What are the possible solutions to this ‘dangerous moment’ in the Middle East?


The US has carried out extensive strikes on 85 targets at seven sites across Iraq and Syria, aiming to weaken pro-Iranian militias and their Iranian backers, the Quds Force. However, the US stopped short of directly attacking Iran, which it blames for much of the recent instability in the Middle East. The strikes were designed to prevent a repeat of the attack that killed three US service personnel in Jordan on 28 January. The US also imposed sanctions on companies allegedly involved in Iran’s ballistic missile and drone programs, as well as six officials from the IRGC’s Cyber-Electronic Command.

Despite these actions, the US has made it clear that it is not interested in a direct confrontation with Iran. The question now is whether this will lead to a wider conflict in the region or if there are other ways to resolve this “dangerous moment”, such as a ceasefire in Gaza.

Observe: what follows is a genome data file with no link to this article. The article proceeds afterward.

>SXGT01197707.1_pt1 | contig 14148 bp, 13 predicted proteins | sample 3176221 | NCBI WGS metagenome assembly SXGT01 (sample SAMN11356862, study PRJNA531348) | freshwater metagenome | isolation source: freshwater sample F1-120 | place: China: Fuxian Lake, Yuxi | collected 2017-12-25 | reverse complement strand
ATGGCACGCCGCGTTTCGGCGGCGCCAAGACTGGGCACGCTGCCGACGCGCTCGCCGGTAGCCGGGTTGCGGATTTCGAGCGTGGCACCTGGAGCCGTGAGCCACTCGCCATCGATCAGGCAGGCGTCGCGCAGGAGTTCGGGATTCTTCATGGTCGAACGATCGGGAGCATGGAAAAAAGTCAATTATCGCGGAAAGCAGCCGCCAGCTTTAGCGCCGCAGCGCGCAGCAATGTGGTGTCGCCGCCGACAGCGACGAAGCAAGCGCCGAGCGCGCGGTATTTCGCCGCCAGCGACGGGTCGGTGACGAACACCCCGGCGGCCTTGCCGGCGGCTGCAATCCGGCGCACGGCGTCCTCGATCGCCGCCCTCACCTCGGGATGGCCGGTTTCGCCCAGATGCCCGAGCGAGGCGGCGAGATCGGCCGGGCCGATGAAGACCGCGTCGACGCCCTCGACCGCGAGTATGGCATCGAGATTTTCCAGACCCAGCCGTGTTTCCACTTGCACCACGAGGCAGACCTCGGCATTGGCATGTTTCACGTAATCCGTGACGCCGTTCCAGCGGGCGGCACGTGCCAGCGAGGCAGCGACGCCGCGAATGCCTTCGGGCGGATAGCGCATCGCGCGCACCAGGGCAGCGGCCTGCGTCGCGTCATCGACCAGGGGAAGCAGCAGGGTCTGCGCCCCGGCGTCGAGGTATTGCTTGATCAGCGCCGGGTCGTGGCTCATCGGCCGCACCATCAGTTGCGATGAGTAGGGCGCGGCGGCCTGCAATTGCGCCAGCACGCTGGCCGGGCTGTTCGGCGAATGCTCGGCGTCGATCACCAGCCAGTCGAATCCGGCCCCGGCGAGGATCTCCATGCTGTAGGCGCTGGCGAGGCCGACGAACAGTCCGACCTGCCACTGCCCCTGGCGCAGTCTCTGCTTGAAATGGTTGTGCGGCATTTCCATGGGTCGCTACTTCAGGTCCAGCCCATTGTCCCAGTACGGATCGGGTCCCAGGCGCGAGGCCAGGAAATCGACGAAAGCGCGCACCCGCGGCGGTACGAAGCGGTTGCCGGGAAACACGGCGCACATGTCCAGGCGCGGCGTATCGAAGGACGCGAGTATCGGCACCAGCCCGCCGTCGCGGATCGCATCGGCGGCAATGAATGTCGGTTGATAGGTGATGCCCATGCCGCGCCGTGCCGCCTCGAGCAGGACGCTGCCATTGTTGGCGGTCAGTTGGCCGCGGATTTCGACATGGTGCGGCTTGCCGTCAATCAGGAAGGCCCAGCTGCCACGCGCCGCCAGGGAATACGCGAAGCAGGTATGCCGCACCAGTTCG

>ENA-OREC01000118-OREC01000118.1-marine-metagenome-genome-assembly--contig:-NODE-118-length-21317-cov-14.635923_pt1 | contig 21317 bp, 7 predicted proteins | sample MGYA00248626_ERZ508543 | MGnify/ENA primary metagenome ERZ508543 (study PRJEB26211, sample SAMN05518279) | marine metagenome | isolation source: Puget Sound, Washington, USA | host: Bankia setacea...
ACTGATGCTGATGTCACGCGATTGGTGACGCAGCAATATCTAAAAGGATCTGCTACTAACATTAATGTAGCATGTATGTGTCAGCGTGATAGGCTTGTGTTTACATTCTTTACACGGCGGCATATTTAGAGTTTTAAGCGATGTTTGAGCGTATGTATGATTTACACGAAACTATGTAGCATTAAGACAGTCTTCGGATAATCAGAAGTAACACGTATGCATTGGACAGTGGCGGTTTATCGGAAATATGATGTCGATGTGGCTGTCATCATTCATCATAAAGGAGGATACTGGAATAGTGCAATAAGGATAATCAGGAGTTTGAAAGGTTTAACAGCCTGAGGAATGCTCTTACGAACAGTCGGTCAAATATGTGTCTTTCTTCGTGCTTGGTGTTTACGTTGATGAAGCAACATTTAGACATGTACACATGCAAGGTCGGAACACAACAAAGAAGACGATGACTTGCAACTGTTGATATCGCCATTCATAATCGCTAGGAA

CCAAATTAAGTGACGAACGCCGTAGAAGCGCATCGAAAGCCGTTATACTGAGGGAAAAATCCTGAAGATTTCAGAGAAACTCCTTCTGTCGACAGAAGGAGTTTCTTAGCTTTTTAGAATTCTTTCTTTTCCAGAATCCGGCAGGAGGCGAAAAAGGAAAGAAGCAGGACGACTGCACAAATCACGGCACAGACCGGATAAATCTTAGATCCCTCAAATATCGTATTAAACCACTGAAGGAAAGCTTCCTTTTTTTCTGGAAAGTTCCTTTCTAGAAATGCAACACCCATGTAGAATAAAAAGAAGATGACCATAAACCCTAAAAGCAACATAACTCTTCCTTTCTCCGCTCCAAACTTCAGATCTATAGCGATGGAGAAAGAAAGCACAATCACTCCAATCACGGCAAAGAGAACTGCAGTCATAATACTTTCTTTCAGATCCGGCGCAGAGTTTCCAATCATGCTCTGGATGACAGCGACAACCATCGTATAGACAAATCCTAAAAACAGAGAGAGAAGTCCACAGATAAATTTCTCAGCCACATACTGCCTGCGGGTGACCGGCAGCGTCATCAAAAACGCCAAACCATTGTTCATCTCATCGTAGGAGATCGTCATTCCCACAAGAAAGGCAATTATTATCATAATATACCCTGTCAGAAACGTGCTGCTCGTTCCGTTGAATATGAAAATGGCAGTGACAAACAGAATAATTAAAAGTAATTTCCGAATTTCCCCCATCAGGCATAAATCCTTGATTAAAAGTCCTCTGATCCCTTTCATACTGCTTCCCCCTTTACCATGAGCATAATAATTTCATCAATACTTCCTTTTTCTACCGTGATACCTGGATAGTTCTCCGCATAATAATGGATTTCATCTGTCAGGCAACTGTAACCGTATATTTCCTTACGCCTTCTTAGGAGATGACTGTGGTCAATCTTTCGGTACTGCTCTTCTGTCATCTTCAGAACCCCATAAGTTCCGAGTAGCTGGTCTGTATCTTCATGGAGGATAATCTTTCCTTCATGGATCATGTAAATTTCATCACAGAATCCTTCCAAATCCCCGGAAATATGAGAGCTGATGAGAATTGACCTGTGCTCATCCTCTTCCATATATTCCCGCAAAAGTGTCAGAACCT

Meanwhile, diplomatic efforts are underway to address the conflict. US Secretary of State, Anthony Blinken, is set to embark on his fifth tour of the region since early October, visiting Saudi Arabia, Egypt, Qatar, Israel and the West Bank. His agenda includes issues such as hostages and humanitarian assistance in Gaza, freedom of navigation in the Red Sea, and “lasting security for Israelis and Palestinians alike”.

However, achieving a ceasefire in Gaza is complex. Both Hamas and Israel want to claim victory from the Gaza war, while Iran and America have competing regional agendas. Furthermore, groups like Hezbollah, the Houthis and various pro-Iranian militias in Iraq and Syria all have their own local concerns. Despite these challenges, a ceasefire in Gaza could potentially reduce regional tensions and benefit civilians on both sides of the border.

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